The omicron variant of the coronavirus has been dominant in the United States since December, but the version of omicron that caused the main spike in infections over the winter now accounts for less than 2% of new cases.
A more transmissible subvariant, BA.2, accounts for about three-fifths of cases. And BA.2, in turn, spawned its own sub-lineage, BA.2.12.1, which grew from 7% of cases in early April to 36% by the end of the month.
Together, these subvariants lead to an increase in Covid cases in the United States – new daily cases have increased by 45%, on average, over the past two weeks, according to the NBC News tally.
So far, the main difference between the new versions of omicron and the one that has already exploded in the United States is the transmissibility. White House chief medical adviser Dr. Anthony Fauci estimated that BA.2 is 50% more transmissible than the original omicron line. BA.2.12.1’s recent gains suggest it has an added advantage over its predecessor.
But the cold symptoms experienced by those vaccinated and boosted following an omicron infection are mostly the same, regardless of the subvariant.
“Omicron symptoms have been pretty consistent. There are fewer people losing their sense of taste and smell. In many ways it’s a bad cold, lots of respiratory symptoms, stuffy nose , cough, body aches and fatigue,” said Dr. Dennis Cunningham, medical director of infection control and prevention at Henry Ford Health in Detroit.
Symptoms of the BA.2 subvariant
The Zoe COVID Symptom Study in the UK has enabled hundreds of thousands of people to self-report their symptoms via smartphone apps.
One of the apps’ co-founders, Tim Spector, a professor of genetic epidemiology at King’s College London, said that based on Zoe’s data, a runny nose remains the most common symptom of omicron , followed by fatigue, sore throat, sneezing, headache, cough and hoarse voice.
“The changes from BA.1 to BA.2 were quite subtle – maybe runny nose and fatigue [are] go up,” he said.
Spector said 84% of people in the UK who reported symptoms recently said they had a runny nose, up from around 73% in early January. Seventy-two percent said they had fatigue, compared to 68% in the first omicron wave.
But attributing these changes directly to a subvariant is difficult, Spector said, because there are many confounding factors.
What are the risks of reinfection?
BA.1 and BA.2 are about as genetically similar as delta was to alpha, the experts said. In general, the odds of contracting Covid after a previous infection increase over time, but Dr. Amesh Adalja, principal investigator at the Johns Hopkins Center for Health Security, said people who recovered from an omicron infection in the winter are likely to have protection against BA.2 for at least several months.
“If they share enough mutations to be classified as an omicron variant, there will likely be a lot of cross-protection. But over time, we know with all coronaviruses that reinfection becomes common as antibody levels drop. “, did he declare.
Your level of protection may also depend on how sick you have been before. Montefiori said immunity to an omicron infection can last from a month for asymptomatic people to a year for those who are seriously ill.
“When we look at immunity that has developed from an infection, the milder the infection, the less you benefit from it,” he said.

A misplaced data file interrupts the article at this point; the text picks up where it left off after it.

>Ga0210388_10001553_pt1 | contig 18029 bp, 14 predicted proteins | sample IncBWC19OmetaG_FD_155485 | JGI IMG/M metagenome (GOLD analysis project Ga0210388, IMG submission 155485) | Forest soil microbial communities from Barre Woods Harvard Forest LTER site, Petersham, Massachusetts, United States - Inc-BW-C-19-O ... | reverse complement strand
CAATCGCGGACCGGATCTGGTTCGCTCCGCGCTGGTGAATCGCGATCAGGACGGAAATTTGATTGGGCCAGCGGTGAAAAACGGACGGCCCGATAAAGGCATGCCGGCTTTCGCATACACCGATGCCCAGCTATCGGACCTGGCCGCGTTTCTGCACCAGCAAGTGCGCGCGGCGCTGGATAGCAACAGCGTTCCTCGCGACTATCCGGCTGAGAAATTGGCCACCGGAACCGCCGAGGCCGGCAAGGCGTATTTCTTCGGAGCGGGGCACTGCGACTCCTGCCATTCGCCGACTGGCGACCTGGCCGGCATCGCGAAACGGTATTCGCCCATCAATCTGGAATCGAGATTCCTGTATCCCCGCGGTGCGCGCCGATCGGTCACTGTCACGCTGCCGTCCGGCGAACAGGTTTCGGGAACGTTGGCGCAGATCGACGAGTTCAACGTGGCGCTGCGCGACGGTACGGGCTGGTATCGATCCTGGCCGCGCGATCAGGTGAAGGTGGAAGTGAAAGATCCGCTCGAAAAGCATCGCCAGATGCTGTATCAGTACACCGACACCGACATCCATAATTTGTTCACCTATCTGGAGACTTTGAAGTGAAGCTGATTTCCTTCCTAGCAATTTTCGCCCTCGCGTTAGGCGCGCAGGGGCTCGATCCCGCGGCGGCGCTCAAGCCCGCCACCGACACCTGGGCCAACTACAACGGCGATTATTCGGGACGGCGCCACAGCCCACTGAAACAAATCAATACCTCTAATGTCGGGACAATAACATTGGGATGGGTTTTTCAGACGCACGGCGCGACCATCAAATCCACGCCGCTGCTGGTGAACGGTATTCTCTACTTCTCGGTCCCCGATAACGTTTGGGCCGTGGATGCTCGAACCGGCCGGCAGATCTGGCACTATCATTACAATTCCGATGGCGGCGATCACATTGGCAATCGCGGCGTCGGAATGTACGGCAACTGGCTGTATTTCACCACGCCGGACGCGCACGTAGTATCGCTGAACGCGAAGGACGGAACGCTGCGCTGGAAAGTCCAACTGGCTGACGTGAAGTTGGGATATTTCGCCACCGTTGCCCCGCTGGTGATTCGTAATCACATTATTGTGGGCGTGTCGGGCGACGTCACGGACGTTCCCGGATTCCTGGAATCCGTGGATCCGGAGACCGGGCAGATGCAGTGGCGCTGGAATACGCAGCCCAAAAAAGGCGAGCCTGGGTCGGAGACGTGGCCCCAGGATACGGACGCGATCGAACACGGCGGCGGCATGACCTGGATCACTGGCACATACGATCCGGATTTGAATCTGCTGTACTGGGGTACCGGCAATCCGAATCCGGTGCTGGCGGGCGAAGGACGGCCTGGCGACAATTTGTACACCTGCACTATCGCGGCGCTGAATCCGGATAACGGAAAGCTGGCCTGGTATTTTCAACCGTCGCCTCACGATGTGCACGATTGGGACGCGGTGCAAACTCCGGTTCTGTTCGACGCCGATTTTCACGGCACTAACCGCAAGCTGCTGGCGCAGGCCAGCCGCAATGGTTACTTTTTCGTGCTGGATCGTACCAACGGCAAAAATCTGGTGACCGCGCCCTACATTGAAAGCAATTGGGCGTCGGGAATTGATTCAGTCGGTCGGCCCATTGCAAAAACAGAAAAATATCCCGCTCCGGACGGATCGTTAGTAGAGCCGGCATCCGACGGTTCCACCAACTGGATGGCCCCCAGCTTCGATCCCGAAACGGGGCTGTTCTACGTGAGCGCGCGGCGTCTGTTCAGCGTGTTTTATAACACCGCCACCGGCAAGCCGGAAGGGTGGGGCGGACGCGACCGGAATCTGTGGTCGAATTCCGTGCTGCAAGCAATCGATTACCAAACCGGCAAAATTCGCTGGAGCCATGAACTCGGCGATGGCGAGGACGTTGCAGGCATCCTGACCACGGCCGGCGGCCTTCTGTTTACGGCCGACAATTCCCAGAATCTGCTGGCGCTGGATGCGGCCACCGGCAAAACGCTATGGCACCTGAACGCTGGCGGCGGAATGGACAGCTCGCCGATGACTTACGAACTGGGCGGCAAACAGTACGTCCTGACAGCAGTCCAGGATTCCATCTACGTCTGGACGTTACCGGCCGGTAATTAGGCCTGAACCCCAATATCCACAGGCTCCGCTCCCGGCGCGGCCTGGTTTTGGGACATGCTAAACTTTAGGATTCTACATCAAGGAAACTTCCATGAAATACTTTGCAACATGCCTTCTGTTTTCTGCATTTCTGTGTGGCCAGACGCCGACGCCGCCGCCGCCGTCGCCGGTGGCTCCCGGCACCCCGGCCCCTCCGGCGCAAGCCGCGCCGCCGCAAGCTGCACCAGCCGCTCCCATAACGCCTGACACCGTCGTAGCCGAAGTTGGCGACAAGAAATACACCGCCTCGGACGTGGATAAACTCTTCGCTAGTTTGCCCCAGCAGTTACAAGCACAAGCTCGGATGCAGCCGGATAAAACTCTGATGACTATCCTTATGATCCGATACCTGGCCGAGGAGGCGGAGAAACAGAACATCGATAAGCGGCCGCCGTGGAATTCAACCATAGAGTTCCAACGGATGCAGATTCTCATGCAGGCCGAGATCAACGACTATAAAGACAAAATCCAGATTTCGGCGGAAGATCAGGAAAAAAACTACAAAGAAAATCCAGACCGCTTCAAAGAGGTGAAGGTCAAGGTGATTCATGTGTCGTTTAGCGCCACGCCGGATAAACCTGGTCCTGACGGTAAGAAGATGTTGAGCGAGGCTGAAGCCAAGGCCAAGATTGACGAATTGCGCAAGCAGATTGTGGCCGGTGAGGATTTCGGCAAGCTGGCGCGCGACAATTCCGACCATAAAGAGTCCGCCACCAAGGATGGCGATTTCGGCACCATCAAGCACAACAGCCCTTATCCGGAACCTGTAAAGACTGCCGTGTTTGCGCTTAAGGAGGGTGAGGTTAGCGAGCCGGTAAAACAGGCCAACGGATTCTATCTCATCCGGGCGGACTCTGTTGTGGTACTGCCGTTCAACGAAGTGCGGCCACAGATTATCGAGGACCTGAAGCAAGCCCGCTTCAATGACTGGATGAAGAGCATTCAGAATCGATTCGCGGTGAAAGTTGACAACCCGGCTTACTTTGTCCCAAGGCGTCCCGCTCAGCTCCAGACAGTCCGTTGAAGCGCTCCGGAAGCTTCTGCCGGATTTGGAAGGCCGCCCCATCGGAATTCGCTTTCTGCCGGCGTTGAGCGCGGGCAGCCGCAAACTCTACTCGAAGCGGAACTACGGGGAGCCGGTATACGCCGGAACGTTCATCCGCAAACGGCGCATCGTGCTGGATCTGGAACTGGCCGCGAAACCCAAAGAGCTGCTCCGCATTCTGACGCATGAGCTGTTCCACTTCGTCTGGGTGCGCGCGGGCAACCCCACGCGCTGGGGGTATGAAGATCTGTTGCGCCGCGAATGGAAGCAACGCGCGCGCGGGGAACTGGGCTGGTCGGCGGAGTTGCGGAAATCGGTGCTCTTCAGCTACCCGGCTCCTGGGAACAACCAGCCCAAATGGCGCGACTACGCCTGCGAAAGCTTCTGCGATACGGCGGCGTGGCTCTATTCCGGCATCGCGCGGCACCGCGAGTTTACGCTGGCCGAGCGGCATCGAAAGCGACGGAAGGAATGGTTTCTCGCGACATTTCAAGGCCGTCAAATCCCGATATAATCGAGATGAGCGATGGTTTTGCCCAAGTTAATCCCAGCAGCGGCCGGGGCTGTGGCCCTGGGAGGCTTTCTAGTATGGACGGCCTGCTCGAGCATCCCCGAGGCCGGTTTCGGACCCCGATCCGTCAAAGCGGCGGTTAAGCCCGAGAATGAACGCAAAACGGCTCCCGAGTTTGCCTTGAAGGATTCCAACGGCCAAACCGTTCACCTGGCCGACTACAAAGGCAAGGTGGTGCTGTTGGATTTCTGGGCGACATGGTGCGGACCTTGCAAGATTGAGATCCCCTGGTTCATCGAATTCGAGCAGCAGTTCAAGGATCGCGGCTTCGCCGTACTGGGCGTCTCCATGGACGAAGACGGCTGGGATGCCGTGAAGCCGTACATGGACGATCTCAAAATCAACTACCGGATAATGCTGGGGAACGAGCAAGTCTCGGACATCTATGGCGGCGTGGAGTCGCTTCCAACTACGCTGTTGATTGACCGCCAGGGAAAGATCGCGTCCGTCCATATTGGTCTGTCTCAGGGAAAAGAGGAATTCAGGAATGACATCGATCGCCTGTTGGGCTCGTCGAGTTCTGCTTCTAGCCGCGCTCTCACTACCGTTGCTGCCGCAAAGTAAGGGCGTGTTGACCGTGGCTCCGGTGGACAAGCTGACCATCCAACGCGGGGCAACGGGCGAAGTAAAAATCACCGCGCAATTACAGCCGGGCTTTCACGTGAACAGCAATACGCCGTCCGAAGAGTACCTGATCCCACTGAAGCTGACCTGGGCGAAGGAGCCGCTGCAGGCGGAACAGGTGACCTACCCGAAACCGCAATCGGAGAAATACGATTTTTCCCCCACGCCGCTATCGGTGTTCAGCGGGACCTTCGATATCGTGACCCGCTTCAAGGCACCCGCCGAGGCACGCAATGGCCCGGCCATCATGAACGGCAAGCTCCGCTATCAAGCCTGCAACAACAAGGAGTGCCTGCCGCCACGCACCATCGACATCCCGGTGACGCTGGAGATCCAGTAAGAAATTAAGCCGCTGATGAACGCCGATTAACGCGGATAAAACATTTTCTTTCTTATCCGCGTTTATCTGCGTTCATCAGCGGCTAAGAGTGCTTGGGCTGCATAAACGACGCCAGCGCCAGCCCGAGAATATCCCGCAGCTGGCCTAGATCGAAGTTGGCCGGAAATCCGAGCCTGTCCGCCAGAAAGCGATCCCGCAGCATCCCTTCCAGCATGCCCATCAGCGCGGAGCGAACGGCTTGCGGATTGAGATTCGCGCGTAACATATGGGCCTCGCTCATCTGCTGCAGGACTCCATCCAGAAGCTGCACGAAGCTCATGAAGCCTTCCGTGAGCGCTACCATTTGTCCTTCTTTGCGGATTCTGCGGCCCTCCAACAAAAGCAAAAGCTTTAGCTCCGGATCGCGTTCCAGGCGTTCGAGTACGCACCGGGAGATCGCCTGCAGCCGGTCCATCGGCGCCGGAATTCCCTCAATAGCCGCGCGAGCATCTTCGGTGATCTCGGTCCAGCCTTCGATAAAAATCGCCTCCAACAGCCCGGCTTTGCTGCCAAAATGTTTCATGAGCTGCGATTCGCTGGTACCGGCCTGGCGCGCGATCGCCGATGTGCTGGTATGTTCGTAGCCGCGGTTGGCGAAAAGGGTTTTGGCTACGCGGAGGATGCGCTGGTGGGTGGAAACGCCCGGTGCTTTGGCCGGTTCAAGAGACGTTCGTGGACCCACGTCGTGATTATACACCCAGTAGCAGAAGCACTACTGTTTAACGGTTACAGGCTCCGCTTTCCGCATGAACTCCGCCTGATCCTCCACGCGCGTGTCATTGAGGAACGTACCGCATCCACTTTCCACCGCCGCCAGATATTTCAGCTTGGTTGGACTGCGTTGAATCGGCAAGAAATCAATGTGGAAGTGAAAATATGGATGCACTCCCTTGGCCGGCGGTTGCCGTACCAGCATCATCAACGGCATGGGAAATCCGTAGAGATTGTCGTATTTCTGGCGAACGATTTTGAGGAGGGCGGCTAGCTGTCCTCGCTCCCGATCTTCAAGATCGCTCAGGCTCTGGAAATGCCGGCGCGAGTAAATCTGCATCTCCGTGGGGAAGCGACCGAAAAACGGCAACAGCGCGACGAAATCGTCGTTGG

But Adalja said that even for those with mild cases, “it’s unlikely to see an erosion of protection against severe disease, which I think is really important.”
Differences between viral lineages and subvariants may also influence the effectiveness of monoclonal antibody treatments.
“We even know with BA.1 and BA.2, which are both omicron subtypes, that different monoclonal antibodies work for one but don’t work for the other,” Adalja said.
What about all these new omicron sublines?
BA.2 and BA.2.12.1 aren’t the only omicron subvariants that health officials are monitoring. In South Africa, two others – BA.4 and BA.5 – have caused a sharp increase in cases. These two sublineages have been detected in at least 13 US states as well as Washington DC.
A small pre-print study by South African scientists, published online last month, suggested that people previously infected with the original omicron variant might not have much protection against BA.4 and BA.5.
“It’s like the virus is trying to find a way to break through the immunity that has built up in the population,” said David Montefiori, a professor at the Human Vaccine Institute at Duke University Medical Center.
Still, he said, the public shouldn’t worry too much about the emergence of each omicron sub-variant.
“At some point, you just can’t get nervous every time there’s a new variation, because there’s always going to be a new variation,” Montefiori said. “We went through several waves of variants that really mattered a lot, but we could come out of it because there is so much immunity built up in the population.
What about those who haven’t caught the Covid yet?
Vaccinations, masks, testing and social distancing can help control the spread of dominant omicron strains, experts have said.
Although scientists are still studying how vaccine protection fare against new subvariants, Adalja said, young, healthy people probably won’t need a fourth vaccine.
“With these first-generation mRNA vaccines, it’s hard to get anything other than protection against serious disease over a longer period of time because of the evolution of variants like omicron,” he said. declared.
Rapid tests, on the other hand, readily pick up BA.2, although they are generally less sensitive to omicron than they were to delta. Data from the Zoe COVID Symptom Study showed that home tests were 85% sensitive to delta and 80% sensitive to omicron.
“These home tests still work well enough to get 80% accuracy,” Spector said. “They don’t give false positives either.”